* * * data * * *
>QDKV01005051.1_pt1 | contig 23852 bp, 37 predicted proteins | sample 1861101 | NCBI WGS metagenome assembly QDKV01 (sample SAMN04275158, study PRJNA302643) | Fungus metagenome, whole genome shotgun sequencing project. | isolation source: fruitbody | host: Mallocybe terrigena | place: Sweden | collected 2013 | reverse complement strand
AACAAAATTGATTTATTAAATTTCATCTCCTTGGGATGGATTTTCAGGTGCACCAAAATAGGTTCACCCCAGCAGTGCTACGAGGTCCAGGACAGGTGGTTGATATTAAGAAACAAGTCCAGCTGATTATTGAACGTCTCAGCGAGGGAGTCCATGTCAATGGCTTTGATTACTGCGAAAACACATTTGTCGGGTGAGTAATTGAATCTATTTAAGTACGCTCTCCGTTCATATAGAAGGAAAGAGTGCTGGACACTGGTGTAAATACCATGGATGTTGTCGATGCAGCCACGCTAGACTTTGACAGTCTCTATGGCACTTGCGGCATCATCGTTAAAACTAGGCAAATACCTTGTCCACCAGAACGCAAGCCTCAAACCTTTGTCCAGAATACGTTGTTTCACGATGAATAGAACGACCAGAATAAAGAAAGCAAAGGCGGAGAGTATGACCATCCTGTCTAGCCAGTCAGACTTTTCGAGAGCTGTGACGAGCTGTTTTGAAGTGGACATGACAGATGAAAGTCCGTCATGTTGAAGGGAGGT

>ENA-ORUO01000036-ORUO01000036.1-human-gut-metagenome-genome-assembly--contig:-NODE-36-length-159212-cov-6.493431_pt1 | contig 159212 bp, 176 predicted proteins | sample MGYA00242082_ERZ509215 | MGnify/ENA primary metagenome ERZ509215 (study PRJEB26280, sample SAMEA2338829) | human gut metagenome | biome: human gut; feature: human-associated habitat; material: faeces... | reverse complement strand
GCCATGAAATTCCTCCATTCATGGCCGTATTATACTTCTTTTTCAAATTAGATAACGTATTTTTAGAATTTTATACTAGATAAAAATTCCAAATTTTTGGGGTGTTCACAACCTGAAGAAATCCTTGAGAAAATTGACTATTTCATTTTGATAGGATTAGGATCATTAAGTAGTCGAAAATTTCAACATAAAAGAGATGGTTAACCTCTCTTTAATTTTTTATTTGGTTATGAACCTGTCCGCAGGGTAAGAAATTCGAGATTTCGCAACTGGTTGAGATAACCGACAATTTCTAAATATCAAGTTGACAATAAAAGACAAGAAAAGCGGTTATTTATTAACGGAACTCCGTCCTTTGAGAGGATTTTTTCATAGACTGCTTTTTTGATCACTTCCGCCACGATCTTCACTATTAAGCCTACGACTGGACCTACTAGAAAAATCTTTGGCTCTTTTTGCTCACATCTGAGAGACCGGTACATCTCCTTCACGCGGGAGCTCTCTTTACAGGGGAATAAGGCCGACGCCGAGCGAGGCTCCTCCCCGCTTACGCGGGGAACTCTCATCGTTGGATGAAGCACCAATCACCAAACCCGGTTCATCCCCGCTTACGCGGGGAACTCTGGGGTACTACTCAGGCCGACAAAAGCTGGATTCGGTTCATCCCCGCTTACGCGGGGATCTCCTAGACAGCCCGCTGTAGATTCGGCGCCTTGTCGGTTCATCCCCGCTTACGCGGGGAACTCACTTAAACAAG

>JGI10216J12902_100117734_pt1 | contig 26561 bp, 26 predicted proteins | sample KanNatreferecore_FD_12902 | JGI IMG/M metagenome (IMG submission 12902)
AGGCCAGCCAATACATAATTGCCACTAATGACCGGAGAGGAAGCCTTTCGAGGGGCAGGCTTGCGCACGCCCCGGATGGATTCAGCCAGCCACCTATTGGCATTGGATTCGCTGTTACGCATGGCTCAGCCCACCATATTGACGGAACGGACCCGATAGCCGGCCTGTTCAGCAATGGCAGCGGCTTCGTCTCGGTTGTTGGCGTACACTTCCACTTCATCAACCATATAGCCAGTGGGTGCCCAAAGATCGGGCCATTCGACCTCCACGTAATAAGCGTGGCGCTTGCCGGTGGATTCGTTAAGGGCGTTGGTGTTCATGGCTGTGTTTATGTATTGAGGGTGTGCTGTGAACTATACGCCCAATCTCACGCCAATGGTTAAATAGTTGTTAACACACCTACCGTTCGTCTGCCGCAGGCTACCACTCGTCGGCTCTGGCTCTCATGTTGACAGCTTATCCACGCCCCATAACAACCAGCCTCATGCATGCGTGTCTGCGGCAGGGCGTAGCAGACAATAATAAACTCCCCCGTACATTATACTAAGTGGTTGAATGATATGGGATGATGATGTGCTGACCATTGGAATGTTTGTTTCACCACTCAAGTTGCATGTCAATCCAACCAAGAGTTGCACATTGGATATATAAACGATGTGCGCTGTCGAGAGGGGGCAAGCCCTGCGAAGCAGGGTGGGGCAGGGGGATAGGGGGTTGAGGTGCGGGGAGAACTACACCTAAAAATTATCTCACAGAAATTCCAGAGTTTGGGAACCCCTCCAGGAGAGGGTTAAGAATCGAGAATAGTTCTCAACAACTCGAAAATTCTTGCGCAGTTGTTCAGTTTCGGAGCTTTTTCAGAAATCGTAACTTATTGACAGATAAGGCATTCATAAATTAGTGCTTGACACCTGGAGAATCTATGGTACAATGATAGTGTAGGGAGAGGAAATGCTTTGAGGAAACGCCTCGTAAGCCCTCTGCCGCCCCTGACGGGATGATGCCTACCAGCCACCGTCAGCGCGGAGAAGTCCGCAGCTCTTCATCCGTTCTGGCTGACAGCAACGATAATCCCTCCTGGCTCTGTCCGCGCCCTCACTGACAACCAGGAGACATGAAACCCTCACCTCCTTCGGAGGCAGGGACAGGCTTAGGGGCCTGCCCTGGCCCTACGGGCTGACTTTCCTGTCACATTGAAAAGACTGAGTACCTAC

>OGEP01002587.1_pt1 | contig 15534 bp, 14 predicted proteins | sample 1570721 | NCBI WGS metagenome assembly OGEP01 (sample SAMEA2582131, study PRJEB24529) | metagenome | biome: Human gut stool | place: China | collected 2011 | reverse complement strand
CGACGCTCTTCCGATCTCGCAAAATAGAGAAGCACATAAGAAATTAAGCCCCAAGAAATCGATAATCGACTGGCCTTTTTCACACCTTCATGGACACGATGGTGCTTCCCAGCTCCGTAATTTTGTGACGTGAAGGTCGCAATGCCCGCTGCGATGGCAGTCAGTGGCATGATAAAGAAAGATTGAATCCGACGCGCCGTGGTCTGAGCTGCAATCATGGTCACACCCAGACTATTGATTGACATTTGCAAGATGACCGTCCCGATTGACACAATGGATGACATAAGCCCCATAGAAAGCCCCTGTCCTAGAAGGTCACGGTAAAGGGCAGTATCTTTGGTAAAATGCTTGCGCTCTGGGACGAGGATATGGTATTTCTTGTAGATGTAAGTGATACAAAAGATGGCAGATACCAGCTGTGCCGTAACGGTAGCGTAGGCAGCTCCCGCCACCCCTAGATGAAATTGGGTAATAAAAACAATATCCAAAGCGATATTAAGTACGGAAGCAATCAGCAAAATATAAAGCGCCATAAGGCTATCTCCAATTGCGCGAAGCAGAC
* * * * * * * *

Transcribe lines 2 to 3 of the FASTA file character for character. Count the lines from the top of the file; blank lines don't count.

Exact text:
AACAAAATTGATTTATTAAATTTCATCTCCTTGGGATGGATTTTCAGGTGCACCAAAATAGGTTCACCCCAGCAGTGCTACGAGGTCCAGGACAGGTGGTTGATATTAAGAAACAAGTCCAGCTGATTATTGAACGTCTCAGCGAGGGAGTCCATGTCAATGGCTTTGATTACTGCGAAAACACATTTGTCGGGTGAGTAATTGAATCTATTTAAGTACGCTCTCCGTTCATATAGAAGGAAAGAGTGCTGGACACTGGTGTAAATACCATGGATGTTGTCGATGCAGCCACGCTAGACTTTGACAGTCTCTATGGCACTTGCGGCATCATCGTTAAAACTAGGCAAATACCTTGTCCACCAGAACGCAAGCCTCAAACCTTTGTCCAGAATACGTTGTTTCACGATGAATAGAACGACCAGAATAAAGAAAGCAAAGGCGGAGAGTATGACCATCCTGTCTAGCCAGTCAGACTTTTCGAGAGCTGTGACGAGCTGTTTTGAAGTGGACATGACAGATGAAAGTCCGTCATGTTGAAGGGAGGT

>ENA-ORUO01000036-ORUO01000036.1-human-gut-metagenome-genome-assembly--contig:-NODE-36-length-159212-cov-6.493431_pt1 | contig 159212 bp, 176 predicted proteins | sample MGYA00242082_ERZ509215 | MGnify/ENA primary metagenome ERZ509215 (study PRJEB26280, sample SAMEA2338829) | human gut metagenome | biome: human gut; feature: human-associated habitat; material: faeces... | reverse complement strand